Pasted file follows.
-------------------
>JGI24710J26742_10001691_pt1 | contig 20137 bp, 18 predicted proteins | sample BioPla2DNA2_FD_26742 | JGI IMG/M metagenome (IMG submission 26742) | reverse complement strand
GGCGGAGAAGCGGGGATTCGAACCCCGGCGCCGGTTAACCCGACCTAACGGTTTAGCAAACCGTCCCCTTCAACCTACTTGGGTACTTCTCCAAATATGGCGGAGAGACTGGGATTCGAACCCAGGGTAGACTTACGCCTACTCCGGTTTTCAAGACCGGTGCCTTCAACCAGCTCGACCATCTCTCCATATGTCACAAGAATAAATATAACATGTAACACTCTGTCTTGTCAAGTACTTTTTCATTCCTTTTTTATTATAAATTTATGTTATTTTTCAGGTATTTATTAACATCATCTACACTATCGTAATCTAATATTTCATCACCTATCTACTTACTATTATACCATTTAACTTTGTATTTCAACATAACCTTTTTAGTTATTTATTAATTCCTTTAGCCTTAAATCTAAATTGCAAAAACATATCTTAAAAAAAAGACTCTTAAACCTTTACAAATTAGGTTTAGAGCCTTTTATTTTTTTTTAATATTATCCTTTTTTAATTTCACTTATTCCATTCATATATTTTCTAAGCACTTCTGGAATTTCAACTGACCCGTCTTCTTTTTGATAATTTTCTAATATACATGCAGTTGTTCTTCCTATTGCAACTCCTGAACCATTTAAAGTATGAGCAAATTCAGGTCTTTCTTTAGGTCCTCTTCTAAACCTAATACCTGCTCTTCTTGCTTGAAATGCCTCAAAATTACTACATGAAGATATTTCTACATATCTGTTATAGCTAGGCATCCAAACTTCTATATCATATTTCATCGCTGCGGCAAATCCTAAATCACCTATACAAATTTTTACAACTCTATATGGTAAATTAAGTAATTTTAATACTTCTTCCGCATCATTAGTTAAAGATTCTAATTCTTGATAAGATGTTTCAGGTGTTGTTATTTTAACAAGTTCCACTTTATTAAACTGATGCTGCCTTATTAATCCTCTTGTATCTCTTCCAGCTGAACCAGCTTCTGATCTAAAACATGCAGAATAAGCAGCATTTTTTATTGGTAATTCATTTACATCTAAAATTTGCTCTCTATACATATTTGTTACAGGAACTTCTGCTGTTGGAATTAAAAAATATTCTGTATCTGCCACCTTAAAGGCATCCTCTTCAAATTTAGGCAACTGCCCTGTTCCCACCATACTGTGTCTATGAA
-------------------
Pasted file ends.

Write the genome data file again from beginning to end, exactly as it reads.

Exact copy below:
>JGI24710J26742_10001691_pt1 | contig 20137 bp, 18 predicted proteins | sample BioPla2DNA2_FD_26742 | JGI IMG/M metagenome (IMG submission 26742) | reverse complement strand
GGCGGAGAAGCGGGGATTCGAACCCCGGCGCCGGTTAACCCGACCTAACGGTTTAGCAAACCGTCCCCTTCAACCTACTTGGGTACTTCTCCAAATATGGCGGAGAGACTGGGATTCGAACCCAGGGTAGACTTACGCCTACTCCGGTTTTCAAGACCGGTGCCTTCAACCAGCTCGACCATCTCTCCATATGTCACAAGAATAAATATAACATGTAACACTCTGTCTTGTCAAGTACTTTTTCATTCCTTTTTTATTATAAATTTATGTTATTTTTCAGGTATTTATTAACATCATCTACACTATCGTAATCTAATATTTCATCACCTATCTACTTACTATTATACCATTTAACTTTGTATTTCAACATAACCTTTTTAGTTATTTATTAATTCCTTTAGCCTTAAATCTAAATTGCAAAAACATATCTTAAAAAAAAGACTCTTAAACCTTTACAAATTAGGTTTAGAGCCTTTTATTTTTTTTTAATATTATCCTTTTTTAATTTCACTTATTCCATTCATATATTTTCTAAGCACTTCTGGAATTTCAACTGACCCGTCTTCTTTTTGATAATTTTCTAATATACATGCAGTTGTTCTTCCTATTGCAACTCCTGAACCATTTAAAGTATGAGCAAATTCAGGTCTTTCTTTAGGTCCTCTTCTAAACCTAATACCTGCTCTTCTTGCTTGAAATGCCTCAAAATTACTACATGAAGATATTTCTACATATCTGTTATAGCTAGGCATCCAAACTTCTATATCATATTTCATCGCTGCGGCAAATCCTAAATCACCTATACAAATTTTTACAACTCTATATGGTAAATTAAGTAATTTTAATACTTCTTCCGCATCATTAGTTAAAGATTCTAATTCTTGATAAGATGTTTCAGGTGTTGTTATTTTAACAAGTTCCACTTTATTAAACTGATGCTGCCTTATTAATCCTCTTGTATCTCTTCCAGCTGAACCAGCTTCTGATCTAAAACATGCAGAATAAGCAGCATTTTTTATTGGTAATTCATTTACATCTAAAATTTGCTCTCTATACATATTTGTTACAGGAACTTCTGCTGTTGGAATTAAAAAATATTCTGTATCTGCCACCTTAAAGGCATCCTCTTCAAATTTAGGCAACTGCCCTGTTCCCACCATACTGTGTCTATGAA